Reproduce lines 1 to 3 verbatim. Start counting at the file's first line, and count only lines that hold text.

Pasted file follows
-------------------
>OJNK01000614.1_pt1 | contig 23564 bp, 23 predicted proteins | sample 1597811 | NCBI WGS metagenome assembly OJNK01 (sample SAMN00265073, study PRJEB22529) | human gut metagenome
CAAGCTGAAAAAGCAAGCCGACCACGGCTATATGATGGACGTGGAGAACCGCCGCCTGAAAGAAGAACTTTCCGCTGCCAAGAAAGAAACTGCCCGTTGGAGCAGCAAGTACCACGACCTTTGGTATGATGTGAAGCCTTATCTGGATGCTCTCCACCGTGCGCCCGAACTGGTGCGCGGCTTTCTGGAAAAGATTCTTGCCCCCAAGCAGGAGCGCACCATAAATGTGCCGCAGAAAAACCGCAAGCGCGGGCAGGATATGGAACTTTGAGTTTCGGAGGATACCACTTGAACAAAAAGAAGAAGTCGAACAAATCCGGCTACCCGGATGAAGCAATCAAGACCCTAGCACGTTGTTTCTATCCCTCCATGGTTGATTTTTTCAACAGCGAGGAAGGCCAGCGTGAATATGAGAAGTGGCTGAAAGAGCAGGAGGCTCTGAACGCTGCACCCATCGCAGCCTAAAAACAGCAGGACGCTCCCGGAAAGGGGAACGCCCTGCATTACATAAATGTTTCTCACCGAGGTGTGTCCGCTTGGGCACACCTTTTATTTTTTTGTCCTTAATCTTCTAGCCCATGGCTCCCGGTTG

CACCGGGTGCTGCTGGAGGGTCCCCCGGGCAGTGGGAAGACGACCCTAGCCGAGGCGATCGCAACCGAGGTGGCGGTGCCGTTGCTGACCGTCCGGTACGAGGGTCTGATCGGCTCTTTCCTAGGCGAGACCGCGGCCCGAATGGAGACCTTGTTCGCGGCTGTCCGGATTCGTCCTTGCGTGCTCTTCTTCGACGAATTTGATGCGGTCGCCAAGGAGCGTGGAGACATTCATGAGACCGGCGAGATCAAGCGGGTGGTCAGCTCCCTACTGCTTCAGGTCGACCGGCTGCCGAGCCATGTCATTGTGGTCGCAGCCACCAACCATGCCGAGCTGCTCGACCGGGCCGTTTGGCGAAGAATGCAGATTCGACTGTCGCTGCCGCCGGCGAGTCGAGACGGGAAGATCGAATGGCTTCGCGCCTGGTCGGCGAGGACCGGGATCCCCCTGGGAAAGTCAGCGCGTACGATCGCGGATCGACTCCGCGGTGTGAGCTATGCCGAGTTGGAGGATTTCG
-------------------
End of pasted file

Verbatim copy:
>OJNK01000614.1_pt1 | contig 23564 bp, 23 predicted proteins | sample 1597811 | NCBI WGS metagenome assembly OJNK01 (sample SAMN00265073, study PRJEB22529) | human gut metagenome
CAAGCTGAAAAAGCAAGCCGACCACGGCTATATGATGGACGTGGAGAACCGCCGCCTGAAAGAAGAACTTTCCGCTGCCAAGAAAGAAACTGCCCGTTGGAGCAGCAAGTACCACGACCTTTGGTATGATGTGAAGCCTTATCTGGATGCTCTCCACCGTGCGCCCGAACTGGTGCGCGGCTTTCTGGAAAAGATTCTTGCCCCCAAGCAGGAGCGCACCATAAATGTGCCGCAGAAAAACCGCAAGCGCGGGCAGGATATGGAACTTTGAGTTTCGGAGGATACCACTTGAACAAAAAGAAGAAGTCGAACAAATCCGGCTACCCGGATGAAGCAATCAAGACCCTAGCACGTTGTTTCTATCCCTCCATGGTTGATTTTTTCAACAGCGAGGAAGGCCAGCGTGAATATGAGAAGTGGCTGAAAGAGCAGGAGGCTCTGAACGCTGCACCCATCGCAGCCTAAAAACAGCAGGACGCTCCCGGAAAGGGGAACGCCCTGCATTACATAAATGTTTCTCACCGAGGTGTGTCCGCTTGGGCACACCTTTTATTTTTTTGTCCTTAATCTTCTAGCCCATGGCTCCCGGTTG

CACCGGGTGCTGCTGGAGGGTCCCCCGGGCAGTGGGAAGACGACCCTAGCCGAGGCGATCGCAACCGAGGTGGCGGTGCCGTTGCTGACCGTCCGGTACGAGGGTCTGATCGGCTCTTTCCTAGGCGAGACCGCGGCCCGAATGGAGACCTTGTTCGCGGCTGTCCGGATTCGTCCTTGCGTGCTCTTCTTCGACGAATTTGATGCGGTCGCCAAGGAGCGTGGAGACATTCATGAGACCGGCGAGATCAAGCGGGTGGTCAGCTCCCTACTGCTTCAGGTCGACCGGCTGCCGAGCCATGTCATTGTGGTCGCAGCCACCAACCATGCCGAGCTGCTCGACCGGGCCGTTTGGCGAAGAATGCAGATTCGACTGTCGCTGCCGCCGGCGAGTCGAGACGGGAAGATCGAATGGCTTCGCGCCTGGTCGGCGAGGACCGGGATCCCCCTGGGAAAGTCAGCGCGTACGATCGCGGATCGACTCCGCGGTGTGAGCTATGCCGAGTTGGAGGATTTCG